Popular Topic - Cultural, Social & Racial Issues

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Editor's Note

November/December 2015
This issue of the Networker is an attempt to explore what we can contribute as a profession to the “conversation about race,” which, as lame and ungainly as the phrase often sounds, keeps heating up around us, even as most of us have done our best to ignore it. The intent is not somehow to analyze racism as yet another clinical problem that we can solve through our good intentions, insight, and therapeutic ingenuity, but to recognize the hard and uncomfortable truth of how racist oppression, explicit or implicit, doesn’t just harm “them.” Ultimately, it harms us all.
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The View From Black America

Listening to the Untold Stories

November/December 2015
Many poor, young, black people see themselves as trapped behind a wall-less prison with no exits. They know all too well that their daily experience—whether it’s going to lousy schools, succumbing to drug use and abuse, or being the victims of crime and lack of employment prospects—doesn’t matter unless it disrupts the lives of the white mainstream.
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Black Unlike Me

Some Uncomfortable Reflections on Growing Up White

November/December 2015
At a time when many are calling for a renewed national conversation about race, an aging, liberal, white New Yorker—who admits he’s never been a party to any such conversation, not with a black person anyway—shares some highly uncomfortable, extremely personal reflections.
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Community Mental Health Today

Encompassing the Big & the Small

November/December 2015
The promise of the community mental health movement of the 1960s, providing high-quality psychological and social services to poor families, remains unfullled. But today, two professionals bring together both a grasp of broader social issues and a store of practical clinical wisdom to offer complementary perspectives on how to best help poor communities.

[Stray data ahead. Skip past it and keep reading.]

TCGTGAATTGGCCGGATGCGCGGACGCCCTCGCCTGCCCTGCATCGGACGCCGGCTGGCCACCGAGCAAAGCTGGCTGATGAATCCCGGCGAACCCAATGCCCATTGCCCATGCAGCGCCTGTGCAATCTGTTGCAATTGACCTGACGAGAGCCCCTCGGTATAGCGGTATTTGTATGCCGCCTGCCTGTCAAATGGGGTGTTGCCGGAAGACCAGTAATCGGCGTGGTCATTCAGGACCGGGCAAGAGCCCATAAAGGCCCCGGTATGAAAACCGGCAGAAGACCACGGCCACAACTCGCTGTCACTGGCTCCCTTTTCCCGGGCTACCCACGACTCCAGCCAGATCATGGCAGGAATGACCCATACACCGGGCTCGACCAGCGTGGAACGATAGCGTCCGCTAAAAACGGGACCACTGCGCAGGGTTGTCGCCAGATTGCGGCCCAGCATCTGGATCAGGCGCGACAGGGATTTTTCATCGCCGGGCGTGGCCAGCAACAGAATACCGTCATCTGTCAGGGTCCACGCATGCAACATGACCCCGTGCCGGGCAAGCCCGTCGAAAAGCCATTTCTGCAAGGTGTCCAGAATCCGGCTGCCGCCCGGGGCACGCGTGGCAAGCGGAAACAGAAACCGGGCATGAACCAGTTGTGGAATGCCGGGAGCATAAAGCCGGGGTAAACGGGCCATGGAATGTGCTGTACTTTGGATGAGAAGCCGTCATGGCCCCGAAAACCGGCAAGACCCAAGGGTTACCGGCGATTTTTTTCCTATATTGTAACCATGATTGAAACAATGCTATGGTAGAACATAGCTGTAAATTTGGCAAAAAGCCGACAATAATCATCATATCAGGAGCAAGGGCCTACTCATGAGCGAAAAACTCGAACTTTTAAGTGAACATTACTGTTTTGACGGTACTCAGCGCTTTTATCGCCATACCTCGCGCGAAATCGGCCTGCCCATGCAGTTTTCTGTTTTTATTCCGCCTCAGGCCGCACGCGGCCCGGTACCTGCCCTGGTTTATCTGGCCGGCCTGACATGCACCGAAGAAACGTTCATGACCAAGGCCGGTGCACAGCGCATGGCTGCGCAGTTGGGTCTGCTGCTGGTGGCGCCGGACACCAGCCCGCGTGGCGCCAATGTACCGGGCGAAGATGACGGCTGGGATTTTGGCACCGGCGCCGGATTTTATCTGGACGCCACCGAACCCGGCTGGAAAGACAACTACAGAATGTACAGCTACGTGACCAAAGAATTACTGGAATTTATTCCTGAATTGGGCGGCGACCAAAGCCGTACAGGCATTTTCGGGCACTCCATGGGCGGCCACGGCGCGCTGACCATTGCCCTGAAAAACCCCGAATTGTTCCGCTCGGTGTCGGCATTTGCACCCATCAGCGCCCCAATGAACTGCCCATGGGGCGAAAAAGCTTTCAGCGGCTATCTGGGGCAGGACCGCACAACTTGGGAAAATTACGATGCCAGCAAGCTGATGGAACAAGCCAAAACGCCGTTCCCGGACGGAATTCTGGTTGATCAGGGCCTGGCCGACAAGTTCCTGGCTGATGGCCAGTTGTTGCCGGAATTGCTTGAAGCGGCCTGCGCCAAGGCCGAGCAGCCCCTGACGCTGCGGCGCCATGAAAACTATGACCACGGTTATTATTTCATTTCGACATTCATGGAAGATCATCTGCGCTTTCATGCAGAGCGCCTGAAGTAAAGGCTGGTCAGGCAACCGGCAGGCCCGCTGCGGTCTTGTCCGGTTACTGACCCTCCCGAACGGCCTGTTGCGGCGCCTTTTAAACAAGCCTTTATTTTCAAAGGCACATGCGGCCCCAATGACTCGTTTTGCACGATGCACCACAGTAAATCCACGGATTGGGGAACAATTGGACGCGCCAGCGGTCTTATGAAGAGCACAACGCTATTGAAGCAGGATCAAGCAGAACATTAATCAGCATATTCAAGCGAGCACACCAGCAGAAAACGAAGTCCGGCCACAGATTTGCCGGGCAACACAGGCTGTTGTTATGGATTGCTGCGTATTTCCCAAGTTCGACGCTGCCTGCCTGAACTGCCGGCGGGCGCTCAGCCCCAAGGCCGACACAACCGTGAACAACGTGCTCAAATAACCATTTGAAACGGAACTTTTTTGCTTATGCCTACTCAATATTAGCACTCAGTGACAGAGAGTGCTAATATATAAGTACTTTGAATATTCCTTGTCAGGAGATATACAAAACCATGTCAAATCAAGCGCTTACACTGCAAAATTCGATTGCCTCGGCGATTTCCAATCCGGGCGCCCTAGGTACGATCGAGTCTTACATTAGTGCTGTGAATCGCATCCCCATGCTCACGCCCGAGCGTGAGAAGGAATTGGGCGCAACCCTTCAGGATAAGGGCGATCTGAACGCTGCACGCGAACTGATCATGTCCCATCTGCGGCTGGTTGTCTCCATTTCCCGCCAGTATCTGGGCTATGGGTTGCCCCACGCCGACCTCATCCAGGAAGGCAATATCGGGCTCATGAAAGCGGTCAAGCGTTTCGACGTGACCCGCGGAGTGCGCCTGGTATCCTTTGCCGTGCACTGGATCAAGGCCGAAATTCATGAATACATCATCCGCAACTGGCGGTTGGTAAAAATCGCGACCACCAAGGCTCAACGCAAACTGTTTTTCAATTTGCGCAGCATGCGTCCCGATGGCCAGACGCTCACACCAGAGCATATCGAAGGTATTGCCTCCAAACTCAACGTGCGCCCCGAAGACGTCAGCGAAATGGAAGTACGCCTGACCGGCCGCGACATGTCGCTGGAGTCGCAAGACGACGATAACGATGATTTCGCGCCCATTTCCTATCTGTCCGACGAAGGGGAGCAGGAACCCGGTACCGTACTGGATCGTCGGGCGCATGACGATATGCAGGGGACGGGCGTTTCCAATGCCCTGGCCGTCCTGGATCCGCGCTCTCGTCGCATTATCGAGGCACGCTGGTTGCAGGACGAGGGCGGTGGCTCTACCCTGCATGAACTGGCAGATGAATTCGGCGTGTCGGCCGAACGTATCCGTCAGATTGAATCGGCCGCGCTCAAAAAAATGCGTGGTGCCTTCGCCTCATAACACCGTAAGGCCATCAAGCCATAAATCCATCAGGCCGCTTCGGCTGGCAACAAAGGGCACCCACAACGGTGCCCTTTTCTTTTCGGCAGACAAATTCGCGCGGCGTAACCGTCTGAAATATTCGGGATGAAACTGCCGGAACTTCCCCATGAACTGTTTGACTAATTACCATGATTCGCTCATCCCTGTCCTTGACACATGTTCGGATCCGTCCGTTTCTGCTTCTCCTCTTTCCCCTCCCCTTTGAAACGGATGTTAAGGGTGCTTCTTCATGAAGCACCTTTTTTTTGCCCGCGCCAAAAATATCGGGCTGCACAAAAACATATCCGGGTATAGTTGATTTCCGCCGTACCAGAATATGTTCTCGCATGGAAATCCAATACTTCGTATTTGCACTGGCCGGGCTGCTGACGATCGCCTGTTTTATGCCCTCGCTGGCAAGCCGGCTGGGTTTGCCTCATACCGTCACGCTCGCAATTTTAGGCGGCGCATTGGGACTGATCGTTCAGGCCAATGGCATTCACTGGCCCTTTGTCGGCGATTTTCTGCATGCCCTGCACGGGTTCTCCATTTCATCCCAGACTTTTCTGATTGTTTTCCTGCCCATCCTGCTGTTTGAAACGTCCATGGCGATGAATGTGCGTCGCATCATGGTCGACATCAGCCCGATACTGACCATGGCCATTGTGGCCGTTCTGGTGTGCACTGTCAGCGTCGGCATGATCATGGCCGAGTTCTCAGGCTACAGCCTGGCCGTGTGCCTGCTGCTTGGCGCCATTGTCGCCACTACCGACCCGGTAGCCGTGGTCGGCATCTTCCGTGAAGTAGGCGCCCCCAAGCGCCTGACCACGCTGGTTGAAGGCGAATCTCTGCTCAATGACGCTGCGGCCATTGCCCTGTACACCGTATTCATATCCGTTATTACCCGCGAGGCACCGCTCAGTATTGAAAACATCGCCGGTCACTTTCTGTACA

Point of View

Destigmatizing Autism: The Future of Neurodiversity

November/December 2015
Author Steve Silberman discusses what it means to view autistic people as individuals seeing the world in a different way, rather than just a checklist of deficits.

Bookmarks

Who Do You Trust?: Revisiting the McMartin Preschool Case

November/December 2015
Review of We Believe the Children: A Moral Panic in the 1980s and The Witch-Hunt Narrative: Politics, Psychology, and the Sexual Abuse of Children

Sometimes it can be easier to argue about witch-hunts than risk confronting the dark, unsavory reality of child abuse.

Clinician's Digest

The Emotional Emancipation Movement

September/October 2015
After the unrest in Ferguson and Baltimore, the Emotional Emancipation movement offers a different way to address racial issues in the African American community.

Clinician's Digest

Therapists without Borders

July/August 2015
It’s the rare therapist who’s willing to leave the comforts of ordinary practice to face the hardships of working in the world’s most troubled places.
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Case Study

The Challenge of Open Relationships: Can They Ever Work?

July/August 2015
While many therapists are skeptical of open relationships, some believe that, with the right couple, they can work.

Point of View

Personality and Habit Change: Are You an Upholder, Obliger, Questioner, or Rebel?

July/August 2015
In her first book, The Happiness Project, Gretchen Rubin tried to answer the question “How do I become happier?” With her new book on changing the habits of daily life, she answers the question “No, seriously, how do I become happier?”
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